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An Urban Experience
For high grade large cell (EATL type I), the diagnosis is typically more straightforward with GI masses, enlarged mesenteric LN, or liver involvement. The diagnosis is typically made with abdominal ultrasound and cytology/ histology. Surgery is less commonly needed.
For low grade small cell (EATL type II), intestinal thickening is often modest or absent and similar to IBD.
Cytology alone is often insufficient and will come back
as benign hyperplasia. To confirm the diagnosis, AUS and histopathology are typically needed, and may require phenotype and clonality.
It can be challenging to distinguish low grade vs IBD
with abdominal ultrasound. With low grade GI LSA, 60-90% have an abnormal AUS with 50-70% diffuse
SI thickening, predominantly muscularis propria and submucosa layers. Mesenteric lymph nodes are abnormal in 45-80%. Focal GI masses are uncommon. For IBD, 10-50% have diffuse SI thickening and mucosal thickening more common. The incidence of mesenteric LN lymph nodes is lower at 15-20%, and other abnormal organs are typically normal.
Cytology is rarely useful for distinguishing low grade GI LSA vs IBD. The debate rages on regarding endoscopy vs full thickness biopsy (laparotomy vs laparoscopy).
On histopathology, lymphoma typically has lymphoid infiltration beyond mucosal layer, epitheliotrophism, heterogeneity, and lymphocyte nuclear size consistent with malignanct. If diagnosis is still equivocal, phenotype or PARR is recommended.
There are less feline data than for canine lymphoma. Papers often lump together small number of cases
of multiple subtypes of various anatomic, phenotype and histologic grades. Outcomes are less predictable in cate and there is greater variation in histologic
type and anatomic location in cats. But cats tolerate chemotherapy well and better than dogs. Febrile neutropenia is rare. Most owners happy they chose to treat and QOL improves.
Which protocol? For intermediate and high grade/ EATL I, there is an overall response of 50-80%, a median remission of 4 months, and a median survival 6 months. Cats that achieve a complete remission have
a MST of 1 year. I typically recommend a CHOP multi- agent protocol such as the UW 25 week protocol. When using doxorubicin in cats, I use a lower dose (1 mg/kg). Cardiac toxicity is not clinical problem in cats in contrast to dogs, and renal function (BUN, Cr, USG) should be monitored in cats when giving doxorubicin. In dogs, data supports shorter maintenance-free protocol, but there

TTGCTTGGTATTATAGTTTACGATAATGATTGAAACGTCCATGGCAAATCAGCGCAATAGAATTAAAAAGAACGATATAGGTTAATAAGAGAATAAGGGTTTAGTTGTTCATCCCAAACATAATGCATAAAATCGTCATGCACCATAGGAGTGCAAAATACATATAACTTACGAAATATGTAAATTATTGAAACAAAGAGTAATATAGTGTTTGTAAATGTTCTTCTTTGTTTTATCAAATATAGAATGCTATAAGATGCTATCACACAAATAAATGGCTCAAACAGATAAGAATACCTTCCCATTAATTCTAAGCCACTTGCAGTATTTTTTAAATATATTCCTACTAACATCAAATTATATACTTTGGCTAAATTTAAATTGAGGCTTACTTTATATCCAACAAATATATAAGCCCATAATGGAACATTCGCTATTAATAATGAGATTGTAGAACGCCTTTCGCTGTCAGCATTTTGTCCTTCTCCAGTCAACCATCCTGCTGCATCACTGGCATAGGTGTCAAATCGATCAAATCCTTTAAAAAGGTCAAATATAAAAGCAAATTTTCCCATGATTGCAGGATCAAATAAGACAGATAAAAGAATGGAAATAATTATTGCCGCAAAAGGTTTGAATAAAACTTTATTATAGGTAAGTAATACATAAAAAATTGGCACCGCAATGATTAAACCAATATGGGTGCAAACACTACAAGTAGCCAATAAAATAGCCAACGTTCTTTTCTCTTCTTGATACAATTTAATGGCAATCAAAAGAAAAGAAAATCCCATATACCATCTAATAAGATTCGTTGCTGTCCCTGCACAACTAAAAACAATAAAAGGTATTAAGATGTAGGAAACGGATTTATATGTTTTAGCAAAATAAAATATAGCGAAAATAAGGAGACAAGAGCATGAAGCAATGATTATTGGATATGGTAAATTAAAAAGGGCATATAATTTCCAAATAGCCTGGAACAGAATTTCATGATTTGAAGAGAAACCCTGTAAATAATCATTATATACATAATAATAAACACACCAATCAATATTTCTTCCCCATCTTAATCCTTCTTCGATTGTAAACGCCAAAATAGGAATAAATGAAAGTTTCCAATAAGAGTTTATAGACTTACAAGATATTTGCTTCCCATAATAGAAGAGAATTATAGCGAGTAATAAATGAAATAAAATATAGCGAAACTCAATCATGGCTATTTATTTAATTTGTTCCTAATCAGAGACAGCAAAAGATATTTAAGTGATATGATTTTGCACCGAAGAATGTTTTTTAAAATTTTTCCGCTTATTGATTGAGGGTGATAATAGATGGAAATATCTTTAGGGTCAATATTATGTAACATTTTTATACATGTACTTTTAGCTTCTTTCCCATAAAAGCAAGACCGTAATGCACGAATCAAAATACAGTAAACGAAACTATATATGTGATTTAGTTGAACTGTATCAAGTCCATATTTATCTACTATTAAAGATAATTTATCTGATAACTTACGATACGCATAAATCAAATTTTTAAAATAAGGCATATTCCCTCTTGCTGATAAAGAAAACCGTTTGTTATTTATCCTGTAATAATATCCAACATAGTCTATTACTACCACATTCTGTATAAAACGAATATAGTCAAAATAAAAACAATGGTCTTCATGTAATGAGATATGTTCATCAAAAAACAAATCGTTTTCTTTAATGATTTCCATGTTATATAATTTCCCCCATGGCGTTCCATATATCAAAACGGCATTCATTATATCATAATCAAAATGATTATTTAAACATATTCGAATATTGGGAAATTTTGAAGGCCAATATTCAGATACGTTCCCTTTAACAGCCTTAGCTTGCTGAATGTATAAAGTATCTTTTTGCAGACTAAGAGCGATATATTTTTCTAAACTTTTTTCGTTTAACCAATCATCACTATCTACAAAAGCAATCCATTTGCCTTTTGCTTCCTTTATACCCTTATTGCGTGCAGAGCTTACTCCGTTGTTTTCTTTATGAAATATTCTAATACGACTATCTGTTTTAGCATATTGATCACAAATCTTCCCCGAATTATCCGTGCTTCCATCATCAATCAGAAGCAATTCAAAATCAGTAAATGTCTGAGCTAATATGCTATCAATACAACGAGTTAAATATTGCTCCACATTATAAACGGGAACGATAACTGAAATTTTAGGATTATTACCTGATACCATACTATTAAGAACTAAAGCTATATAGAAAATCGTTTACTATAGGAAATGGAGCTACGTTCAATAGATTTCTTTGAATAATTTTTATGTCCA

is no data in cats, and some cats may need chronic chemotherapy.
An alternative protocol is the COP protocol with reported complete remissions of 50-70%. This is commonly
used in used in Europe with similar results to CHOP in
1 study. While the protocol requires less frequent visits,
it is a longer 1 year protocol. Other studies support the addition of doxorubicin to COP for durable responses.
For single agent options, Lomustine can be given at 50-60 mg/m2 every 4-6 weeks, which is given at a lower dose and less frequently than dogs. Single agent doxorubicin is cats is less successful with complete remission rates of <50%.
For low Grade/ EATL type II, less aggressive chemotherapy protocols are typically used. Oral chlorambucil (Leukeran®) can be dose with pulse dosing (20mg/m2 every 2 weeks or 15 mg/m2 for 4 days every 3 weeks) or with chronic dose (>4 kg start @ 2 mg PO q 2 day, maintenance q 3 days; <4 kg start @2 mg PO q 3 day, maintenance q 4 days). For cats I prefer prednisolone, typically at 1 - 2 mg/kg orally daily and reduce to 0.5 to 1 mg/kg daily. In some cases, prednisolone may be discontinued.
For relapsed cases, cyclophosphamide, Lomustine, and vinblastine are recommended. For severe or refractory cases, I will used CHOP or COP protocols
Nutrition for EATL type II: With evidence of role of inflammation and many have concurrent IBD, there is thought to consider transition to a novel protein diet and add probiotics. I also recommend running B12 levels, and supplementing as indicated.
Prognostic factors: The prognosis and response
in cats is more variable than in canine lymphoma. Prognostic factors include anatomic location, achieving a CR, FeLV status, substage, and a multi-agent protocol (CHOP vs COP?). Factors that are NOT prognostic in cats include stage and immunophenotype, age, weight, gender, and FIV
For GI forms, the prognosis is overall extremely variable. For EATL type I, response rates are 50-75%, median remission duration is 4-6 months, and expected survival is 6-8 months. 15-25% can live 1-2 years. For EATL type II, remission is generally defined as improvement or resolution of clinical signs, 70%-85% will respond for a median survival time of >2 years.
1. Vail DM. Feline Lymphoma and Leukemia. In: Small Animal Clinical Oncology. 5th ed. St. Louis Missouri: Elsevier Saunders; 2013:638-653.
2. Williams LE. Lymphoma, Cat (Multicentric). In Clinical Veterinary Advisor Dogs and Cats. 3rd edition. St. Louis Missouri: Elsevier Mosby; 2015: 610-613.
3. Bryan JN. Lymphoma.In Cancer Management in Small Animal Practice. Saunders 2010. 290-295
4. Norsworthy GD, et al. JAVMA 2013, 243 (10): 1455-1461.

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